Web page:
We were lucky with makeup. Lexi’s other grandmother, Angie, is a makeup artist at a local department store. She did Lexi’s makeup for free for the first few pageants. By the way, Lexi was victorious in almost all of those events – without professional makeup, pageant hair, or an expensive dress.
You need to understand that pageant makeup for glitz competitions will usually look “overdone” offstage. When the girls are in normal lighting, the makeup will probably appear excessive to you. Onstage, however, you’ll have a different impression. Stage lighting is extremely bright, and the lights tend to “fade” the makeup somewhat.
You’ve probably seen the big “pageant hair” in glitz pageants. These hair styles are usually accomplished by a professional pageant stylist and usually involve hair pieces, wigs, or both. If you have your makeup done at the pageant, the same person usually does your hair, too. A hair and makeup person usually charges around $50 for smaller pageants, but at a larger pageant, the cost can triple.
Not all glitz beauty pageants go in for big “pageant hair.” I’ve seen a few simpler hair styles win some pretty big competitions. One girl who consistently won wore a bob, and another big winner wore sort of a Barbie flip. She had thick hair, and it was teased a bit at the crown, sprayed, and curled at the ends.
If you think you’ll need pageant hair but need to be saving money, buy used hair pieces or wigs. Make sure they’re made from real human hair. Go to a wig site and match the girl’s hair color to the shades on the color wheel. Once you find your match, write down the number. Go on Ebay or the pageant boards and find used wigs or falls in that color number. Don’t worry – the hair is washable.
To get some ideas for hair styles for beauty pageants, go to the website of the event you’ll be entering. Look at the photographs of previous winners. That will give you a good idea of what the judges will be expecting.
Most competitors in high glitz pageants use sunless tanning to even out skin tones and to provide a glow. Oftentimes, girls who aren’t tanned look very pale on stage, due to the lighting. Sunless tanning is pretty much a must for Caucasian girls in big high glitz pageants. Many Hispanic and Asian girls use tanner or bronzer, too. They do it more for the “glow” than for the color. My niece is from China, and she always tanned before a pageant.
You can have your daughter spray tanned, or you can have sunless tanning lotion applied by an expert. Many hair and makeup people do tanning, too. A cheaper option is to do it yourself and save money. If you can find an instant bronzer or tanner, use it. If not, use a good quality sunless tanner the day before the beauty pageant. The girl should bathe and exfoliate first. Don’t apply the tanner until the skin is completely dry. Apply a thin, even coat and go easy over the elbows, knees, and ankles. Don’t tan the face – use makeup there, instead.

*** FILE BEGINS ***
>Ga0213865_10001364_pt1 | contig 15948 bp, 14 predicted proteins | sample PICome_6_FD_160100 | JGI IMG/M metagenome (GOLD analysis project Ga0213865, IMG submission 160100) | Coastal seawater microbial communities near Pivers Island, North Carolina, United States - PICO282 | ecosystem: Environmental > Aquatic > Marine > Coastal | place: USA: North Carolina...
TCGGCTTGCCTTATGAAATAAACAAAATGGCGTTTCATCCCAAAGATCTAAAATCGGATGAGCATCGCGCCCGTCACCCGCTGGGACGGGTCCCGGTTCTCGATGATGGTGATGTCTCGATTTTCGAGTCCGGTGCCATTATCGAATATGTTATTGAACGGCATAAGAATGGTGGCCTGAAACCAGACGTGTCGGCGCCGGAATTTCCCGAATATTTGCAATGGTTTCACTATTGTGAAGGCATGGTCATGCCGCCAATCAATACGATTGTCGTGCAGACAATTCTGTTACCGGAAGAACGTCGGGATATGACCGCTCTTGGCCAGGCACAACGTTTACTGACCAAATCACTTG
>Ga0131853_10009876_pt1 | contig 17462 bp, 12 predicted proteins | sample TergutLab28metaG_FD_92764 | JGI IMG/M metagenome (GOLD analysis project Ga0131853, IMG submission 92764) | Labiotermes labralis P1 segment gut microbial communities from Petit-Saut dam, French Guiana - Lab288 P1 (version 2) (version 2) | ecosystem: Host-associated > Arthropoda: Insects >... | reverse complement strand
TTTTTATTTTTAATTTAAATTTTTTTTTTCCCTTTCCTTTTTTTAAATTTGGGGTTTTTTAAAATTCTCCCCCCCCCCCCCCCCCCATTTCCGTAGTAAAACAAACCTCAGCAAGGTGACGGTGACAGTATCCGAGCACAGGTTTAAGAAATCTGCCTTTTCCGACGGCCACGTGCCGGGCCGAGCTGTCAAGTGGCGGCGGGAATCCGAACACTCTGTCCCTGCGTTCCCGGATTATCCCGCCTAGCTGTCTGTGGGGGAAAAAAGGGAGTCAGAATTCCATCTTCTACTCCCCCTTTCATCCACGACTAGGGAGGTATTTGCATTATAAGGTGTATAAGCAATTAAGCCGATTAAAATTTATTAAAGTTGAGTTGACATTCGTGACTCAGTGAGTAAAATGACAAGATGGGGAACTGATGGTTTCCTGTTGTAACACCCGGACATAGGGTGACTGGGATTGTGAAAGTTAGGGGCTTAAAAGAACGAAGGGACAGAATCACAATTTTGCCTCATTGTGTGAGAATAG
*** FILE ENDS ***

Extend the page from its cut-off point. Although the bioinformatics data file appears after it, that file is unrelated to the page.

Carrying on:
Pageant pictures might be one place where you don’t want to cut corners. In many pageants, the photos the contestants enter are very important. They usually figure into the overall score, and the pics provide the judges with their first impressions of a contestant. Remember – you can make a first impression only once. If you’re serious about competing in glitz pageants, consider pageant pictures as an investment. Depending on the age of the contestant, the same pics might be used for quite some time.
Find out if the event you want to enter prefers glitz or natural photos. Some allow both types of pictures to be entered. If that’s the case, take advantage of the situation and enter at least one of each type of photo. Use a different “look” in each. Use a professional pageant photographer – not just a regular professional photographer. The guy who took some great shots at your wedding might not be familiar with pageant photos. Most glitz photos are greatly enhanced, while natural photos aren’t. Take some photo toppers and other adornments with you to the photo shoot. In many cases, photographers who specialize in pics for glitz pageants will also have some items on hand for you to use. For more pageant tips, click the link to my site.
Dianna Mendez on November 15, 2012:
These girls are all so beautiful. I especially love your niece in the white gown. She looks like "Barbie"! There certainly is a lot more to pageants than what you would expect. Great write up on this experience.
B-Dawg on November 13, 2012:
So how do you feel about my plan to bring pigmentation into the white male community. I believe the white man would get much more respect and get taken more seriously with a black face. The White Man would have much more flexibility on what he can and can't say. Black skin would be an insurance policy for the white man. I have a vision of a darker more colorful white man moving forward. And that is a thing of beauty. PEACE
maria sial from united kingdom on November 13, 2012:
interesting ... new topic and good details as always
JR Krishna from India on November 12, 2012: